About Face Clay Art

Written by agustus miller
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About Face Clay Art
The face has long been sculpted in clay. (autoportrait en statue romaine image by Bruno Bernier from Fotolia.com)

Making faces in clay is as old as figurative sculpture itself. From the ancient Egyptians to Picasso, clay formed faces have captivated our imaginations. The earliest clay face forms were rudimentary and representative. New movements in the world of arts and craft have transformed the representation of the face in clay into a wide variety of styles, differing in technique and purpose.


There are two main types of face clay art: art/craft representation and scientific representation. In art, the face is replicated or artistically rendered in clay for religious, cultural, artistic and theatrical reasons. In science, the face is reconstructed in clay for forensic scientists.


Clay was one of the first materials the human race manipulated into representational forms and fetishes. The Egyptians used raised clay faces in hieroglyphics and clay sculptures to tell stories and pay homage to the gods. Similarly, the Sumerian's cuneiform tablets told stories of men and gods in clay. As art progressed, cultures such as the Greeks and Romans used clay to form the first mould for bronze casting. The face was classically represented and abstraction was never reproduced. Recently, the face in clay has been a central focus in movements such as face jug folk art, abstract sculpture and facial reconstruction in forensic science.


Face clay art represents the face in different shapes, styles and colours. Relief sculpting is produced when an artist adds a clay face onto a flat slab of clay. Theatrical masks are made by either laying a thin slab of clay over the subject's face or building it over a mould and then detailing features when the clay is semi-dry. The sculpted face is created by using a thick ball of clay around a dowel and then adding and subtracting clay with tools until a like representation forms. Folk art face jugs are made in the southeastern United States. A jug is thrown on the potter's wheel or coil built and then a relief face is added to the surface to produce a comic or scary expression. Forensic artists make facial representations over the found skulls of victims to profile criminals or missing persons.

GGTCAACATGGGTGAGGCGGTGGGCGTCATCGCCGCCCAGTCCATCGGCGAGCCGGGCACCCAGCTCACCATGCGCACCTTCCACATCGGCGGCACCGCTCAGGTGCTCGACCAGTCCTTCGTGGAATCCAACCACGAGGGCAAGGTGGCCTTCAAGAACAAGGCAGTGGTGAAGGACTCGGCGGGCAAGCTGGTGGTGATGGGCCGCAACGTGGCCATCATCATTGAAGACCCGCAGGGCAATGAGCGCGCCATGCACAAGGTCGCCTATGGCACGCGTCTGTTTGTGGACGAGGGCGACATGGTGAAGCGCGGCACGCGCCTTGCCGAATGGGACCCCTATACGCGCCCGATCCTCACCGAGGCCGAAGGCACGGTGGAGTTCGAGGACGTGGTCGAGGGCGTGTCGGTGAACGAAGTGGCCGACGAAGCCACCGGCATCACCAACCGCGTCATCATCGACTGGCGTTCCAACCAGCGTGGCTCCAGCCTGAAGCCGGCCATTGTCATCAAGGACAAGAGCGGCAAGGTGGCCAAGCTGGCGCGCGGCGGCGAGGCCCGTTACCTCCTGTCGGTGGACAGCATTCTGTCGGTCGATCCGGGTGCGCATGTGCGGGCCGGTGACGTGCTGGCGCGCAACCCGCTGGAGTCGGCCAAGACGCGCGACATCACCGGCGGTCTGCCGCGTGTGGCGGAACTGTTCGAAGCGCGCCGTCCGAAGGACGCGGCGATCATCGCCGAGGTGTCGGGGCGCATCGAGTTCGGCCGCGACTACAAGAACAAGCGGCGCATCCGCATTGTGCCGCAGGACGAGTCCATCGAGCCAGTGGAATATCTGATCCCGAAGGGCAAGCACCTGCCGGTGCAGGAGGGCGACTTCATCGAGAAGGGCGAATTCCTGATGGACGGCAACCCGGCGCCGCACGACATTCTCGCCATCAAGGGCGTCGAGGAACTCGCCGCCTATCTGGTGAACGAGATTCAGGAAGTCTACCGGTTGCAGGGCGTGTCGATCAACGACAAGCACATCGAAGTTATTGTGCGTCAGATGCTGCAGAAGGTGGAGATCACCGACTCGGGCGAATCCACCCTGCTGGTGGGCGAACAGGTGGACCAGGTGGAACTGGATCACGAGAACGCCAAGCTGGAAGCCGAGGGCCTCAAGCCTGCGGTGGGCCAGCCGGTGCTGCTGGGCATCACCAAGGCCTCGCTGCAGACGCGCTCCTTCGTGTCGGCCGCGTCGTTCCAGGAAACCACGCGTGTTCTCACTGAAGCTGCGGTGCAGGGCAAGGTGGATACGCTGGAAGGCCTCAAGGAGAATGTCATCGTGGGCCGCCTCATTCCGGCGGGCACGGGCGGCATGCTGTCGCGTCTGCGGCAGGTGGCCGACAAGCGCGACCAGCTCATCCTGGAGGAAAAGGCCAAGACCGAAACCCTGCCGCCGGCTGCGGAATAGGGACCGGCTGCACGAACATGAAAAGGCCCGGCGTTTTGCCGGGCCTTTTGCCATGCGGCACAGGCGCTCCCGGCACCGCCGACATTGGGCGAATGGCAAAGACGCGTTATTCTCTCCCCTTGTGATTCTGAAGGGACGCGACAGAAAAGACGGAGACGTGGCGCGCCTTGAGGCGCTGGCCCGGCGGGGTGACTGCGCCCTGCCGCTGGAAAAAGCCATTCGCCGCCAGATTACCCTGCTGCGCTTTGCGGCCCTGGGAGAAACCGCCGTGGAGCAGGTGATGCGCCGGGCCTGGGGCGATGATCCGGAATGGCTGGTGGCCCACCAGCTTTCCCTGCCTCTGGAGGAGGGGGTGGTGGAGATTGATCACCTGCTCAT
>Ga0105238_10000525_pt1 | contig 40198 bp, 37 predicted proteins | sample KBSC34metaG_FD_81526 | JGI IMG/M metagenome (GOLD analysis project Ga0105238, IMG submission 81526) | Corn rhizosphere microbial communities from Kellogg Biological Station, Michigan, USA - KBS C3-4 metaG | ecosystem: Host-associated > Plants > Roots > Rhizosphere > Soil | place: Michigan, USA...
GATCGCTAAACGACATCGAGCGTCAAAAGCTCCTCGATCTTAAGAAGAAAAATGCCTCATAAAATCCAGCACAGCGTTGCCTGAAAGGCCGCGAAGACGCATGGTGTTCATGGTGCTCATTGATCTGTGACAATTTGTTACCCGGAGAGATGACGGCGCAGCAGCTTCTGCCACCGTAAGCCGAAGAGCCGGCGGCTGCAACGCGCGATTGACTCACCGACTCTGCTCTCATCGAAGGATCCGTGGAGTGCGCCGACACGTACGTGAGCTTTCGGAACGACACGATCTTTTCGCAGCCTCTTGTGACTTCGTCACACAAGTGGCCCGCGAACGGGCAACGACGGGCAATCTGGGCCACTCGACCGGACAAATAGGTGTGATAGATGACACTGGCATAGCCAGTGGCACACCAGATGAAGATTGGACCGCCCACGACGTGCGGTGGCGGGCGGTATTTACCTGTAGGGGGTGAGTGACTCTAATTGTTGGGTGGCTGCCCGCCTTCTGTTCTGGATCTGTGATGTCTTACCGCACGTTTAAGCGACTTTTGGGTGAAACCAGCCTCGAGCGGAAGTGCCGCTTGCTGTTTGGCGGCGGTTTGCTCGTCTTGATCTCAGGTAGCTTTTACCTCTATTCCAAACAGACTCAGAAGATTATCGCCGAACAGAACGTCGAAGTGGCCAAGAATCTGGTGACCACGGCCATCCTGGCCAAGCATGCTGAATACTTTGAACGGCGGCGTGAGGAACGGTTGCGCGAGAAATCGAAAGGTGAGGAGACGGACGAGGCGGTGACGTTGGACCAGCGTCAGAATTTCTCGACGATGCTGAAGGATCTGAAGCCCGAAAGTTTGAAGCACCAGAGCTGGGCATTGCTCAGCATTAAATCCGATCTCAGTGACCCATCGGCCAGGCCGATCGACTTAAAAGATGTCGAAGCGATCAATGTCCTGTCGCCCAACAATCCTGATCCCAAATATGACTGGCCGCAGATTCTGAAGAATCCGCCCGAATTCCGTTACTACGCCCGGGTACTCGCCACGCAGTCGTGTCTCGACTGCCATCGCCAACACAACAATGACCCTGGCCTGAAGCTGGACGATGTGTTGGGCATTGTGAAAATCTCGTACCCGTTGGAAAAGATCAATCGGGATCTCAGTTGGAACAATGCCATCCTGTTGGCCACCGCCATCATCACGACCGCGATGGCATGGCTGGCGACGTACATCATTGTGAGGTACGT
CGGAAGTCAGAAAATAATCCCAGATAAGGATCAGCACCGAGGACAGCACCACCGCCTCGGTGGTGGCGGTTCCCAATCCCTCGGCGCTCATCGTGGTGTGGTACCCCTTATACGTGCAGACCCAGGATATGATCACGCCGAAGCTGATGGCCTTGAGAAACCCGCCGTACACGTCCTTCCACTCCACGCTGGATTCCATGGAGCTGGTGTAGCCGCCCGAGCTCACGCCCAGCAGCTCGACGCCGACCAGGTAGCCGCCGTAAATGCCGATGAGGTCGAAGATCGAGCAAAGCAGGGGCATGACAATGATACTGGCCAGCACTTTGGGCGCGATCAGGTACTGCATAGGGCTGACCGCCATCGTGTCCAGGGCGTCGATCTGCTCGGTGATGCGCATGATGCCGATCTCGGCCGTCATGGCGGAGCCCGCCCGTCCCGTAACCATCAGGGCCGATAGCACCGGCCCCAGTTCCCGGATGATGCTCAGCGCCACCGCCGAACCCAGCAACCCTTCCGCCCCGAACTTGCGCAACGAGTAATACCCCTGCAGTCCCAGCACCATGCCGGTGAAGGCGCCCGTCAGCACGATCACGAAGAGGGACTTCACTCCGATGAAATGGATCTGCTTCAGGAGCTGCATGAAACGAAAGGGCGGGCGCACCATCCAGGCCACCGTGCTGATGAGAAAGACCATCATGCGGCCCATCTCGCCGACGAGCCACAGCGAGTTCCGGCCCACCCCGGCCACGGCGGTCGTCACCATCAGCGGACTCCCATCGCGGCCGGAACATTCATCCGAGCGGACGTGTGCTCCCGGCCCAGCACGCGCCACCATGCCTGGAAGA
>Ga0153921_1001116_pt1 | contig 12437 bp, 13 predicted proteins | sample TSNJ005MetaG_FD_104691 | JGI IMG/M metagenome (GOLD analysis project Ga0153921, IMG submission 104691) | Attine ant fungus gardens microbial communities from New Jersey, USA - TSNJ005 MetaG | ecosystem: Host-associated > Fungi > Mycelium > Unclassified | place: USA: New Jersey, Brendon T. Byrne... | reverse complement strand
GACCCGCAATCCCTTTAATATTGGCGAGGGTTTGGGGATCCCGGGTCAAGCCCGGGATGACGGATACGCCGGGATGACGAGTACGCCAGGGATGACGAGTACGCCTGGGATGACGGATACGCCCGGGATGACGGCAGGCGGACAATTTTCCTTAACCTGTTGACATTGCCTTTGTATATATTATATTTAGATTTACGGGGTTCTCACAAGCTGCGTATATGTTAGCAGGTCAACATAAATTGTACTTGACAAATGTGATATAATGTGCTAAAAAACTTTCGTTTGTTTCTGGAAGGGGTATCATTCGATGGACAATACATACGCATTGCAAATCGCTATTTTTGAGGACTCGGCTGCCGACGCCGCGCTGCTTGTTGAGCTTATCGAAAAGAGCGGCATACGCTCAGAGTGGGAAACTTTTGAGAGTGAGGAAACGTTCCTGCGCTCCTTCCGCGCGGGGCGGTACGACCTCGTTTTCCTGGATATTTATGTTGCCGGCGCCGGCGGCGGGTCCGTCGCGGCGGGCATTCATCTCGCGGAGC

The representation of the face in clay has given humanity a mirror to see itself through the ages. Artists use clay to give objectivity to the subjective views and feelings they have about the person they're modelling. Abstract clay face art has freed the artist's conception of what a face contains. In the world of folk art, face jugs have played an important role. They are said to inform the living when the dead is battling with the devil as well as scaring children away from their parent's liquor containers. The developments in forensic clay face reconstruction have proved beneficial in the identification of numerous unknown victims.


Face clay art is heading in two main directions. Some artists are using computer programs and robotic cutting techniques to accurately portray their subjects. Others are continuing the legacy of Picasso with total deformation and subjective abstraction of the face.

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